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Group Homomorphism?

  1. Aug 5, 2014 #1
    1. The problem statement, all variables and given/known data
    Groups G and H are both groups in Z_7 (integer modulo), the mapping Is given by ø(g) = 2g

    is ø: G-->H a homomorphism?



    3. The attempt at a solution
    My textbook says yes, I can't understand why.

    ø(g1g2) = 2(g1g2) does not equal 2g1*2g2 = ø(g1)ø(g2)

    something missing here?
     
  2. jcsd
  3. Aug 5, 2014 #2

    HallsofIvy

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    Apparently you are missing that this is in "Z_7". (I'm not sure what you mean by "groups in Z_7". The group Z_7, with either addition as operation, has only itself and the identity as subgroups.)

    In any case, in Z_7, ø(0)= 0, ø(1)= 2, ø(2)= 4, ø(3)= 6, ø(4)= 1, ø(5)= 3, ø(6)= 5.

    I wont go through all 36 possible combinations but, for example, if g1= 3 and g2= 5, then 3+ 5= 8= 1 (mod 7) so ø(g1g2)= ø(1)= 2 while ø(3)= 6 and ø(5)= 3 and 6+ 3= 9= 2 (mod 7).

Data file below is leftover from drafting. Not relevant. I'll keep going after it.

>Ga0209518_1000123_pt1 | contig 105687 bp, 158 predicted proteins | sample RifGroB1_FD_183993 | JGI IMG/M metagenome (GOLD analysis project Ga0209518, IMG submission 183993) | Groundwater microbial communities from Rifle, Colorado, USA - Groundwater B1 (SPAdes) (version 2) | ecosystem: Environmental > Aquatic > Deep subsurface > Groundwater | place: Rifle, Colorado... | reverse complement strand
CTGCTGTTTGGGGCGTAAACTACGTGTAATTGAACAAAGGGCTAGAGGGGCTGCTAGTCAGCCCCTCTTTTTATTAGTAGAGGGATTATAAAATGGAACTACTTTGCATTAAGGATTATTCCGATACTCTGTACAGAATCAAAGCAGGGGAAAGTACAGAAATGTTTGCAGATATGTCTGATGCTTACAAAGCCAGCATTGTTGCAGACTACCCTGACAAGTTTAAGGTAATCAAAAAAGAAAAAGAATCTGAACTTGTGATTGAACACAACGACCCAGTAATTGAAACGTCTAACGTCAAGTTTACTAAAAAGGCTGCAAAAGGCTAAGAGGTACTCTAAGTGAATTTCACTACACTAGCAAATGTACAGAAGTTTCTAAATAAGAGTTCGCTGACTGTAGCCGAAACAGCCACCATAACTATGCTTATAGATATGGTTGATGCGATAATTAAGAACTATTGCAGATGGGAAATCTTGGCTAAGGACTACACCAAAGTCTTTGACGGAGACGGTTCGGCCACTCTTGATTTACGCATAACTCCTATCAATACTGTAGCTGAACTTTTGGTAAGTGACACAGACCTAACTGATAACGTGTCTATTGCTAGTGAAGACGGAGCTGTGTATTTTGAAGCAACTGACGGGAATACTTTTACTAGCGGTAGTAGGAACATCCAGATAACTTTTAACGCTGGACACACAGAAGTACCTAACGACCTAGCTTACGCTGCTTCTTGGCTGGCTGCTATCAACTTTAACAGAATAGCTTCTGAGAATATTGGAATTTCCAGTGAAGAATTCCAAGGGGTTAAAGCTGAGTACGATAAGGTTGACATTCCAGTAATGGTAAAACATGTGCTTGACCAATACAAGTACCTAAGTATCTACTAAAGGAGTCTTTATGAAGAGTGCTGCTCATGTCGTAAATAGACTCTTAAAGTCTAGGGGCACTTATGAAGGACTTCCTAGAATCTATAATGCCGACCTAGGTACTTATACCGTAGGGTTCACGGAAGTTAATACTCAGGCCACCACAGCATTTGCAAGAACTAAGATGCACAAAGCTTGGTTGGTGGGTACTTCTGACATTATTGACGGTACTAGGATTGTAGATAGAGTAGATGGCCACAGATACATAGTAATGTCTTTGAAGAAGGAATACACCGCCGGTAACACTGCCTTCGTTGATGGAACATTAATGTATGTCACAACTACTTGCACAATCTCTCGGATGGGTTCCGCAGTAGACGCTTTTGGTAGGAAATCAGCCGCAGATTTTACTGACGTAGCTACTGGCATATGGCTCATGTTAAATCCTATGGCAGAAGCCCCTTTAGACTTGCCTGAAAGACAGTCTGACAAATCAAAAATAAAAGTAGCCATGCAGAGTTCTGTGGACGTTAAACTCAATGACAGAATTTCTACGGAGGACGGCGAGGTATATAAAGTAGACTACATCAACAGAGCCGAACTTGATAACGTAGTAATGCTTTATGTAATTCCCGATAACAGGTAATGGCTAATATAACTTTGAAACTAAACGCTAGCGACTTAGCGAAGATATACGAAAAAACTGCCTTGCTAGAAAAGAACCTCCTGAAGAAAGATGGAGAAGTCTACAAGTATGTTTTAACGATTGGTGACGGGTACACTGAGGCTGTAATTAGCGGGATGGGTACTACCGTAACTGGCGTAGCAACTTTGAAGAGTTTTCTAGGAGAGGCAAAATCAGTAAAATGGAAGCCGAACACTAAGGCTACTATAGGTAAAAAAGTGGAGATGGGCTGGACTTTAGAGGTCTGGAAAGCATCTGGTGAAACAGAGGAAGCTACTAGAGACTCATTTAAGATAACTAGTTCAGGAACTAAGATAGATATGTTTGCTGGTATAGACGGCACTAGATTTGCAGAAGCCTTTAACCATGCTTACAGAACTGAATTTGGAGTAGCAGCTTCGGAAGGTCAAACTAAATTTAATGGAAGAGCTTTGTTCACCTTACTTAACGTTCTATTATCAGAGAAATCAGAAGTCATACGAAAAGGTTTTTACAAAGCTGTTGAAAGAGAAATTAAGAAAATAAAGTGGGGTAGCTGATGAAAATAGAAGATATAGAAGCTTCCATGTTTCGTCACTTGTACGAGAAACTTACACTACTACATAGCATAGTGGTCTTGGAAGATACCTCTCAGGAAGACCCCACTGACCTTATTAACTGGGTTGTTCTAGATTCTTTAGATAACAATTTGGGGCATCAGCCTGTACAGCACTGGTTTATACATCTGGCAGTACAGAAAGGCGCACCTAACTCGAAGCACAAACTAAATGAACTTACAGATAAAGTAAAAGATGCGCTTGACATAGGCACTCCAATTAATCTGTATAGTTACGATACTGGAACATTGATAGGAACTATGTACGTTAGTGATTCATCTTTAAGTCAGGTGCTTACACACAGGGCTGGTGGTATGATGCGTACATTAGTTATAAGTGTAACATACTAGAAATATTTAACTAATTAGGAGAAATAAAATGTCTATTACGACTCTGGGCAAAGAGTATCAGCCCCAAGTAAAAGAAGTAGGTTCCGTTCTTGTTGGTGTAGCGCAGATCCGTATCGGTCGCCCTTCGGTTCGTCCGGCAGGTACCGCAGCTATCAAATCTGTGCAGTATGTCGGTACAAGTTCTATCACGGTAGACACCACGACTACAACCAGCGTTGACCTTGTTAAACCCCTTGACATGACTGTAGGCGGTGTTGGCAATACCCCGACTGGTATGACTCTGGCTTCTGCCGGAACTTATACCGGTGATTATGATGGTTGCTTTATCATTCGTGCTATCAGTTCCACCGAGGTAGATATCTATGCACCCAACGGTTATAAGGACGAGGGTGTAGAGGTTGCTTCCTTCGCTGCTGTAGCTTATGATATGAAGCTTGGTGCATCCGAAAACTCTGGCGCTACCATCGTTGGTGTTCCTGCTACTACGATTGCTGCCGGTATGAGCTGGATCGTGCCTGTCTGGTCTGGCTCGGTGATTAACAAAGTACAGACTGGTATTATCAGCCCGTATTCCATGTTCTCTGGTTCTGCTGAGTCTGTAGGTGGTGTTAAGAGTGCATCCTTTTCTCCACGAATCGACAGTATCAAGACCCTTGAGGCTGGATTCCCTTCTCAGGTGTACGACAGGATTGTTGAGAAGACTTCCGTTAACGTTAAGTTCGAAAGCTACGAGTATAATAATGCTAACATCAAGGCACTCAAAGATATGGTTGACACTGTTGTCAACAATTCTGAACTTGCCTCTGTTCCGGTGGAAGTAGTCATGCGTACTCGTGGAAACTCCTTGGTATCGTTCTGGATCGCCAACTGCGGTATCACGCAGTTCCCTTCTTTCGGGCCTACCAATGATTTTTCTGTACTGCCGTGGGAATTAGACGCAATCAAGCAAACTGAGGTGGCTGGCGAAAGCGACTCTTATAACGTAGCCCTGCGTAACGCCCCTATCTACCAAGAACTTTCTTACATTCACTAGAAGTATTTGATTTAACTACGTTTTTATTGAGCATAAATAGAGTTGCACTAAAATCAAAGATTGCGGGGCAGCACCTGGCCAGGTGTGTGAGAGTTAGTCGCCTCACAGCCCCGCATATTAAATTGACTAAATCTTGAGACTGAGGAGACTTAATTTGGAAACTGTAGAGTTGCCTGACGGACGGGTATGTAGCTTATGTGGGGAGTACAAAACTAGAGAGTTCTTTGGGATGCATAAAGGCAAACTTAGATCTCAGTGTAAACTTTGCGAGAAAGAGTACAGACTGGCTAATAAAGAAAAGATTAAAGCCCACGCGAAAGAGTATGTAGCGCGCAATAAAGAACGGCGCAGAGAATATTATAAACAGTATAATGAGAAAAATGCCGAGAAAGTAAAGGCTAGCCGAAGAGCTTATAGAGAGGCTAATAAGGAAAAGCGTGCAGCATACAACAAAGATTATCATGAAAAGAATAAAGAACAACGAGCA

4. Aug 5, 2014 #3
    Ooh thank you, I thought the group operation was multiplication
     
  5. Aug 5, 2014 #4

    jbunniii

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    ##Z_7## is the ring of integers modulo 7. Every ring is an additive group (just ignore the multiplication).

    A ring is not a multiplicative group because ##0## has no multiplicative inverse, and the same may be true of other elements. However, the set of units (elements which have multiplicative inverses), if it is nonempty, does form a group under multiplication, called the group of units. To distinguish this group from the ring, we often use a notation such as ##Z_7^\times##.

    In the case of ##Z_7##, or more generally ##Z_p## for any prime number, every nonzero element is a unit. So ##Z_7^\times## consists of ##\{1,2,3,4,5,6\}## and more generally, ##Z_p^\times## contains ##p-1## elements when ##p## is prime.

    On the other hand, if ##n## is not prime, then some nonzero elements of ##Z_n## may not be units. For example, in ##Z_4##, the group of units is ##Z_4^\times = \{1,3\}##.
     
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